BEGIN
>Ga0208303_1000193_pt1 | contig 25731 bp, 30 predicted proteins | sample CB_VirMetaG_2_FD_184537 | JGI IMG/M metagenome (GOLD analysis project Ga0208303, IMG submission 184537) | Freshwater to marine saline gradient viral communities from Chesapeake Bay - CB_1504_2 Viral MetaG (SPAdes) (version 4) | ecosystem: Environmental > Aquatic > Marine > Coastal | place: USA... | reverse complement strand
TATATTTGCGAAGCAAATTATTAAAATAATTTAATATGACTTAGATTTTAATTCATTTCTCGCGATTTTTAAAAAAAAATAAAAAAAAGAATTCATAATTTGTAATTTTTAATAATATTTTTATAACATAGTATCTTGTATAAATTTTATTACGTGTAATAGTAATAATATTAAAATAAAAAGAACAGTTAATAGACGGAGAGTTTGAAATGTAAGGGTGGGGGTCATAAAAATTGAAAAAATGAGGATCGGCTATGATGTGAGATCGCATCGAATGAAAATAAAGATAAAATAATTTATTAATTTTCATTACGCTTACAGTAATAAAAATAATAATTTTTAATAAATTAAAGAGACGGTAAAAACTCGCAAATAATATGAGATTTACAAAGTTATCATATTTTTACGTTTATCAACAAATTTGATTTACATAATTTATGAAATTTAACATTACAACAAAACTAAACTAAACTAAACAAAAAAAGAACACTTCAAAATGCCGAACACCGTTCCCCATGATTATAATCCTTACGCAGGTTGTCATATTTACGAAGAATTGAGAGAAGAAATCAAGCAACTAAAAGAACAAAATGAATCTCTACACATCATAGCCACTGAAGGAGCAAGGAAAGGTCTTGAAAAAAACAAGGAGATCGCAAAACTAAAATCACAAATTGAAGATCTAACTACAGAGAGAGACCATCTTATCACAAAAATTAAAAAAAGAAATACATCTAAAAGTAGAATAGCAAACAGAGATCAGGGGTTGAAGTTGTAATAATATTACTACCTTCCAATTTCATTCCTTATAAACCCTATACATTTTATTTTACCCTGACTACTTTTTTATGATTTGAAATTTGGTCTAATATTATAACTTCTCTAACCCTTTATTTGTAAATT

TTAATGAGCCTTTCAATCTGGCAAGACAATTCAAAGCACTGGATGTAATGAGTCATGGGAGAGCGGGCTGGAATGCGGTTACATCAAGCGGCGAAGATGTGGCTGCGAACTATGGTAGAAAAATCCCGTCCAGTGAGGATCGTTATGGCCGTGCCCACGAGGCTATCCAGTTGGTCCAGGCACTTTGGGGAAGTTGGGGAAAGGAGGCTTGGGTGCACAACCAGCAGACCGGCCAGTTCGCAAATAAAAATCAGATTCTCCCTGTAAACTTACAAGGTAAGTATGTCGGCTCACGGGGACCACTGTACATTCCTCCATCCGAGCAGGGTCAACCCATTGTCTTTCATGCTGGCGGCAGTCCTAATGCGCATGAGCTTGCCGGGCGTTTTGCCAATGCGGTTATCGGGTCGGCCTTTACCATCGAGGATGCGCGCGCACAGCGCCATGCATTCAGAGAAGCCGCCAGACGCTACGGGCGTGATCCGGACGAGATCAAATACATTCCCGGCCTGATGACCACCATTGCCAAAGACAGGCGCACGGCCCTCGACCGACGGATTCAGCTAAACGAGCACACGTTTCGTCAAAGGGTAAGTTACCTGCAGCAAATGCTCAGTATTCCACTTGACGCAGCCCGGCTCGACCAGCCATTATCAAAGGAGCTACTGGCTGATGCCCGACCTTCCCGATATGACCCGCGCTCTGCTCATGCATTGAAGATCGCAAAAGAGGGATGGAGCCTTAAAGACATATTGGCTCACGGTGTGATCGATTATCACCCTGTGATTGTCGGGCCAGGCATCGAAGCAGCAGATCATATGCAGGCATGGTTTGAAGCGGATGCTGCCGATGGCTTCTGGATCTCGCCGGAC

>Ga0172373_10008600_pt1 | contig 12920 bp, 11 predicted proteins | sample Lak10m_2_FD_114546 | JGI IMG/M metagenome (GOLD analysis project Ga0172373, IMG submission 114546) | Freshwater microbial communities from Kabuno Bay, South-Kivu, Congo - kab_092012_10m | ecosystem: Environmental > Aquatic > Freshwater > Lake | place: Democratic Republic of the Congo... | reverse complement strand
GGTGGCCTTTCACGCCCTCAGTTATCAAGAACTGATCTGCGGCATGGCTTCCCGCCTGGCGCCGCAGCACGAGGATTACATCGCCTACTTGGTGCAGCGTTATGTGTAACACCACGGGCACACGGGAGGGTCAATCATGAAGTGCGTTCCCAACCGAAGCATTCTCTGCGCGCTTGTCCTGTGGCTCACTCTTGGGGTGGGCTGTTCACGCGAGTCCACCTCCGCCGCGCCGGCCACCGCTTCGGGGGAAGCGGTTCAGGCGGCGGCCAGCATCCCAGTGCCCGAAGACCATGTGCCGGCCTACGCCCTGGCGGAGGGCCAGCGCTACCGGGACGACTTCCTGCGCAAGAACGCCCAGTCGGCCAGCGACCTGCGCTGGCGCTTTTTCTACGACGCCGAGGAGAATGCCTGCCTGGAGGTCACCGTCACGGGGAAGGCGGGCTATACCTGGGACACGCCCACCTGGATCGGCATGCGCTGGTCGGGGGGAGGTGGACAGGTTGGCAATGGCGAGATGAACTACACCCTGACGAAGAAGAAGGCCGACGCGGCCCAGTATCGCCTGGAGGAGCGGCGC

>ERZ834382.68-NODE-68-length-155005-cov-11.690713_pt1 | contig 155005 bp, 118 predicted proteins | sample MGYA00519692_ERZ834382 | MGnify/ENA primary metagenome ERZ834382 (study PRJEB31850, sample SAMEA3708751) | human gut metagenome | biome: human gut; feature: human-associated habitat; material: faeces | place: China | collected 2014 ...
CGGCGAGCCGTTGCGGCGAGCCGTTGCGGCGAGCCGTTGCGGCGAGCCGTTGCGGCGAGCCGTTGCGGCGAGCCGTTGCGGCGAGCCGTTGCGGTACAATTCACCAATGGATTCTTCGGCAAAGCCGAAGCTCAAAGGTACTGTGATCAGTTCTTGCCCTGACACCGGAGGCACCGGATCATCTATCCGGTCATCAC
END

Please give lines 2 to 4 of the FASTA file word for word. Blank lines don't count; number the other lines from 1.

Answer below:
TATATTTGCGAAGCAAATTATTAAAATAATTTAATATGACTTAGATTTTAATTCATTTCTCGCGATTTTTAAAAAAAAATAAAAAAAAGAATTCATAATTTGTAATTTTTAATAATATTTTTATAACATAGTATCTTGTATAAATTTTATTACGTGTAATAGTAATAATATTAAAATAAAAAGAACAGTTAATAGACGGAGAGTTTGAAATGTAAGGGTGGGGGTCATAAAAATTGAAAAAATGAGGATCGGCTATGATGTGAGATCGCATCGAATGAAAATAAAGATAAAATAATTTATTAATTTTCATTACGCTTACAGTAATAAAAATAATAATTTTTAATAAATTAAAGAGACGGTAAAAACTCGCAAATAATATGAGATTTACAAAGTTATCATATTTTTACGTTTATCAACAAATTTGATTTACATAATTTATGAAATTTAACATTACAACAAAACTAAACTAAACTAAACAAAAAAAGAACACTTCAAAATGCCGAACACCGTTCCCCATGATTATAATCCTTACGCAGGTTGTCATATTTACGAAGAATTGAGAGAAGAAATCAAGCAACTAAAAGAACAAAATGAATCTCTACACATCATAGCCACTGAAGGAGCAAGGAAAGGTCTTGAAAAAAACAAGGAGATCGCAAAACTAAAATCACAAATTGAAGATCTAACTACAGAGAGAGACCATCTTATCACAAAAATTAAAAAAAGAAATACATCTAAAAGTAGAATAGCAAACAGAGATCAGGGGTTGAAGTTGTAATAATATTACTACCTTCCAATTTCATTCCTTATAAACCCTATACATTTTATTTTACCCTGACTACTTTTTTATGATTTGAAATTTGGTCTAATATTATAACTTCTCTAACCCTTTATTTGTAAATT

TTAATGAGCCTTTCAATCTGGCAAGACAATTCAAAGCACTGGATGTAATGAGTCATGGGAGAGCGGGCTGGAATGCGGTTACATCAAGCGGCGAAGATGTGGCTGCGAACTATGGTAGAAAAATCCCGTCCAGTGAGGATCGTTATGGCCGTGCCCACGAGGCTATCCAGTTGGTCCAGGCACTTTGGGGAAGTTGGGGAAAGGAGGCTTGGGTGCACAACCAGCAGACCGGCCAGTTCGCAAATAAAAATCAGATTCTCCCTGTAAACTTACAAGGTAAGTATGTCGGCTCACGGGGACCACTGTACATTCCTCCATCCGAGCAGGGTCAACCCATTGTCTTTCATGCTGGCGGCAGTCCTAATGCGCATGAGCTTGCCGGGCGTTTTGCCAATGCGGTTATCGGGTCGGCCTTTACCATCGAGGATGCGCGCGCACAGCGCCATGCATTCAGAGAAGCCGCCAGACGCTACGGGCGTGATCCGGACGAGATCAAATACATTCCCGGCCTGATGACCACCATTGCCAAAGACAGGCGCACGGCCCTCGACCGACGGATTCAGCTAAACGAGCACACGTTTCGTCAAAGGGTAAGTTACCTGCAGCAAATGCTCAGTATTCCACTTGACGCAGCCCGGCTCGACCAGCCATTATCAAAGGAGCTACTGGCTGATGCCCGACCTTCCCGATATGACCCGCGCTCTGCTCATGCATTGAAGATCGCAAAAGAGGGATGGAGCCTTAAAGACATATTGGCTCACGGTGTGATCGATTATCACCCTGTGATTGTCGGGCCAGGCATCGAAGCAGCAGATCATATGCAGGCATGGTTTGAAGCGGATGCTGCCGATGGCTTCTGGATCTCGCCGGAC

>Ga0172373_10008600_pt1 | contig 12920 bp, 11 predicted proteins | sample Lak10m_2_FD_114546 | JGI IMG/M metagenome (GOLD analysis project Ga0172373, IMG submission 114546) | Freshwater microbial communities from Kabuno Bay, South-Kivu, Congo - kab_092012_10m | ecosystem: Environmental > Aquatic > Freshwater > Lake | place: Democratic Republic of the Congo... | reverse complement strand